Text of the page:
During the Winter Olympics (non-disabled) what coverage I saw of the games I did feel a twinge of regret that hadn't decided to attend those games...BUT the decision was a great one as the para-Olympics were better than I could have ever imagined.

The first event that we attended was the Wheelchair Curling, it was a first for me on both accounts as I had never seen a wheelchair sport or curling. Essentially it is a form of lawn bowls on ice! These athletes complete from their wheelchairs and they push the stones down the ice with tactics and precision. Fortunately the Canadians were playing and the crowd was going wild with every shot...can I remind you that it is like lawn bowls...hardly a sport you can cheer for but we managed. Can't say I would go out of my way to go again but it was a fun 4hrs watching the crowd and the tactics at work.

The next event we went to was the Sledge Ice Hockey. These guys are crazy, they push themselves across the ice with their upper bodies and at the same time receive and pass the puck with precision. The best part undoubtedly, like any ice hockey was the crashes and brute force used against each other. It kind of looked like watching hermit crabs play soccer on fast forward...hope that image is not to complicated to conjure. Also just like any ice hockey half the fun comes from the antics off the ice and in the crowd. Dancing, music, drums, t-shirt canons and more.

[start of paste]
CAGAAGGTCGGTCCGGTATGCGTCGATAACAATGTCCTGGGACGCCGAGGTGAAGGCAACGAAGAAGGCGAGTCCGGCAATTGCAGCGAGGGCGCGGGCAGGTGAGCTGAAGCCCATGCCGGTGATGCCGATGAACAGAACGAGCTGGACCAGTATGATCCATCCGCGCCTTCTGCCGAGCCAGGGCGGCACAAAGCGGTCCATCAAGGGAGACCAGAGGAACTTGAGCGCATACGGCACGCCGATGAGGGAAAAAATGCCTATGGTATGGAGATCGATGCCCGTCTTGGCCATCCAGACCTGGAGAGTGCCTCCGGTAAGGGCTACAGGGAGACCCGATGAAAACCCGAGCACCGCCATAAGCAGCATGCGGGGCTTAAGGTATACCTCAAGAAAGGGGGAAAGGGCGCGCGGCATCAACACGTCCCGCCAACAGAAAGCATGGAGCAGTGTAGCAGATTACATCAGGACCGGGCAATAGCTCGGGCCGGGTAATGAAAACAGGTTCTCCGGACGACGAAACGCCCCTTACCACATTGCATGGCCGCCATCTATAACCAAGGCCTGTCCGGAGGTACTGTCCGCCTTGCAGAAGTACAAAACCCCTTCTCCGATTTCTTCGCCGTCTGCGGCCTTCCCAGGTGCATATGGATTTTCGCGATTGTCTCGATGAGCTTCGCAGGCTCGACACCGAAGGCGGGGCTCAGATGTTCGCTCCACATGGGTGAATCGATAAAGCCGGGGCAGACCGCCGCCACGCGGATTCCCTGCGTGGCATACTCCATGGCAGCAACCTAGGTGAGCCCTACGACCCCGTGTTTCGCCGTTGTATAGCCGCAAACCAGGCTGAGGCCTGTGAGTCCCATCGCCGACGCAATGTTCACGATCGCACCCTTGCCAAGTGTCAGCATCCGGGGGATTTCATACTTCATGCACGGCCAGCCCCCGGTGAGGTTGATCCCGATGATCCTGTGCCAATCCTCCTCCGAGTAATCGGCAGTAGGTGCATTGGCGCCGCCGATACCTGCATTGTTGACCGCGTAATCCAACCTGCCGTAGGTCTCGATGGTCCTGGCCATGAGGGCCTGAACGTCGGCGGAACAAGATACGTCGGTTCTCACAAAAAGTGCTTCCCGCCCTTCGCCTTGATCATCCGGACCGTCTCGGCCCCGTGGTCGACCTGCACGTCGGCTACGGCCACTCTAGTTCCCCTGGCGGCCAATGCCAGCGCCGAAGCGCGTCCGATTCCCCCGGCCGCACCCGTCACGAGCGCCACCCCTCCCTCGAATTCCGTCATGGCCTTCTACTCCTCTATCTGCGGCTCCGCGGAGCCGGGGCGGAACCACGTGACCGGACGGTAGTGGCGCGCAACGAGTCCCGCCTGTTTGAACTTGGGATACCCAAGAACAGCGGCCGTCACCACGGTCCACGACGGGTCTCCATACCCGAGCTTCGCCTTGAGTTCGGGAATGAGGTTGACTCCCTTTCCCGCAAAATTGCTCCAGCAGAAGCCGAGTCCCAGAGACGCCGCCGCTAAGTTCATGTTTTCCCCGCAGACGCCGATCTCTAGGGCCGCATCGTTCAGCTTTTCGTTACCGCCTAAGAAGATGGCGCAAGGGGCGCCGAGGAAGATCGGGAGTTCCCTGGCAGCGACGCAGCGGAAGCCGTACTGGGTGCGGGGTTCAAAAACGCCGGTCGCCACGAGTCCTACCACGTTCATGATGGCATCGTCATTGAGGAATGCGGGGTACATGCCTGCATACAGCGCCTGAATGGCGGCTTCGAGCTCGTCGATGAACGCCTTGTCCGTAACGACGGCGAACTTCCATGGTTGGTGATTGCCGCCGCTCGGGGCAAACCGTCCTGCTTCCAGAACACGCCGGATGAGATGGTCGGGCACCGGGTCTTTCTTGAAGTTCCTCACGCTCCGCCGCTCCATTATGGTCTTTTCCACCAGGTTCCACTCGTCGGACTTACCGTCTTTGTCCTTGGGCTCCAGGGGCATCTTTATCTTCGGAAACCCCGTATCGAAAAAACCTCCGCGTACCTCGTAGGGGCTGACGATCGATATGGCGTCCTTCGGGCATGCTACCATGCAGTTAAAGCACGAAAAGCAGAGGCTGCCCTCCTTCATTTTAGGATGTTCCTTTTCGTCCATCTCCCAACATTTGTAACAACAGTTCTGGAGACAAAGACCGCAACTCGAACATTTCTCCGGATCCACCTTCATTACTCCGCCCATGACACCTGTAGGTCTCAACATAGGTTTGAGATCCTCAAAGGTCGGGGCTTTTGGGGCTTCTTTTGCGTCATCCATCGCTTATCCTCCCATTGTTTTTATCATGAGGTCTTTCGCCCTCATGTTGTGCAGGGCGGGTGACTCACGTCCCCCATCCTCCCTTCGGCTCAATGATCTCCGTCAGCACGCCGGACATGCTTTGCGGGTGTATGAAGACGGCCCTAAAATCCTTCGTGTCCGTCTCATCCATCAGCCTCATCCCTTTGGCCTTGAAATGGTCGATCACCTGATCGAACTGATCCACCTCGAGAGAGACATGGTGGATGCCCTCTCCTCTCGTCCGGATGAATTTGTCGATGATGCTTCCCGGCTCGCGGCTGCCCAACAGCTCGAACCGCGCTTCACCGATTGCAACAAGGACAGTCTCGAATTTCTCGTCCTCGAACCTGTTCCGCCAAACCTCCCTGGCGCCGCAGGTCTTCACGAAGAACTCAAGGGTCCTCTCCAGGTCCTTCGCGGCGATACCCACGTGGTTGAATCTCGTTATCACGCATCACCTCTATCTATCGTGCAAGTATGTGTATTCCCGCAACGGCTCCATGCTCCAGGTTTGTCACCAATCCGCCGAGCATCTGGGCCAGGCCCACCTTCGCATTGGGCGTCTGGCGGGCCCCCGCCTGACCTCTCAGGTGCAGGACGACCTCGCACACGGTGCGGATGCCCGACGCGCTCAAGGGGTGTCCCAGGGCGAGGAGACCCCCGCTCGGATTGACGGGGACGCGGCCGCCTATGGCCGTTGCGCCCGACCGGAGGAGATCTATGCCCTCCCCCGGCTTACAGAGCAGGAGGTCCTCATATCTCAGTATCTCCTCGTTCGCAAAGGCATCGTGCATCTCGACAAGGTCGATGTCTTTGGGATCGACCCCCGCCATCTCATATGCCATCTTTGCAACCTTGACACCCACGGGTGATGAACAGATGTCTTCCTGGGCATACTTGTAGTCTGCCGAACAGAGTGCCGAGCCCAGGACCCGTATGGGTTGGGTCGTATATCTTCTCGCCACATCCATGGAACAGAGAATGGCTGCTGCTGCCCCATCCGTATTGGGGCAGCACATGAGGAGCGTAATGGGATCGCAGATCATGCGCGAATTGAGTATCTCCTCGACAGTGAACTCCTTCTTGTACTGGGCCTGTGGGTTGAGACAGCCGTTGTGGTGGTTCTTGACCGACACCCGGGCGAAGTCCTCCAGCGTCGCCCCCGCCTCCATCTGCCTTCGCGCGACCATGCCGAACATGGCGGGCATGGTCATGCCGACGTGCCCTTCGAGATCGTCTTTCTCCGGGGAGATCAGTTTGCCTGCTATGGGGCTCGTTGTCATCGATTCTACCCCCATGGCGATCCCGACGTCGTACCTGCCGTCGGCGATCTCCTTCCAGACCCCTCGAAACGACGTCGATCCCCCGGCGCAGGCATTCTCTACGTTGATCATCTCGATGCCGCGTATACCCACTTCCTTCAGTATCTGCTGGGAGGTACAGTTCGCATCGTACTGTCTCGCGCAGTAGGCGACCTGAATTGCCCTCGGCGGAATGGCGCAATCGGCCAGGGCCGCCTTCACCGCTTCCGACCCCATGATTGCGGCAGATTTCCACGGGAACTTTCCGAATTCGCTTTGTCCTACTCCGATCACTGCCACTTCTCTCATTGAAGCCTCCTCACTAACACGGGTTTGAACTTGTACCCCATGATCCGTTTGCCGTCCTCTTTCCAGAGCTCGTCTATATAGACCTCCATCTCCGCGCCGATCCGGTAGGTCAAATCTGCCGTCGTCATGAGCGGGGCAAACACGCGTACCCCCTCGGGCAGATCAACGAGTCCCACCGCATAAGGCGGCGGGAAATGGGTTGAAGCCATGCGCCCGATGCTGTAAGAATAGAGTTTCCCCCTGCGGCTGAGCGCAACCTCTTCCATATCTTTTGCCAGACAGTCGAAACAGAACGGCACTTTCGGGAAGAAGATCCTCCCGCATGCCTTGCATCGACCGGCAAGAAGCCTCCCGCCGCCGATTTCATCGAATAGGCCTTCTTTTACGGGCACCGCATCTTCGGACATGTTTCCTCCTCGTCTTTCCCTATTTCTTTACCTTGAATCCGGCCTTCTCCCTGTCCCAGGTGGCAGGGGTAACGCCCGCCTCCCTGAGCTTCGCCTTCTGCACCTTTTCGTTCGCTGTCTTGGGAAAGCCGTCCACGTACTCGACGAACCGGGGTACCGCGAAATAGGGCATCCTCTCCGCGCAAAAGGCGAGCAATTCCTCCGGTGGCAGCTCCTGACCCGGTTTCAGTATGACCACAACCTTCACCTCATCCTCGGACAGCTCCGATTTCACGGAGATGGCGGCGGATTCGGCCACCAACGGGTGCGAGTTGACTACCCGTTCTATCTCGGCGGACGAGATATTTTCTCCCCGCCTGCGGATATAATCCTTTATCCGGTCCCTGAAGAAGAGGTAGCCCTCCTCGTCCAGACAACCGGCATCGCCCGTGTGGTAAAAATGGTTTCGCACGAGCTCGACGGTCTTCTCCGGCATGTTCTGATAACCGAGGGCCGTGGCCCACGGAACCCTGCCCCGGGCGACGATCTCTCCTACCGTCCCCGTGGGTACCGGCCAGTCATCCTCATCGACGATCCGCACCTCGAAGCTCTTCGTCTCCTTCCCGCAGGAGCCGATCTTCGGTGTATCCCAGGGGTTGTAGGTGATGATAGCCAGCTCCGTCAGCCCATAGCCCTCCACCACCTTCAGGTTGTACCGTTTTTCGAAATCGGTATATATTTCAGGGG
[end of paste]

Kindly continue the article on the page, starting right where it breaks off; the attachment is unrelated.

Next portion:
The most rewarding event to attend was the cross-country skiing and biathlon. The track was set up really well so that you could see the entire race unfold, it had many loops that wound around the stands. Events included sitting, standing and visually impaired...yep shooting blind! (they have a gun that connects to headphones and they use sound to aim the gun). Every event was inspiring to watch but 2 of these moments are worth writing about.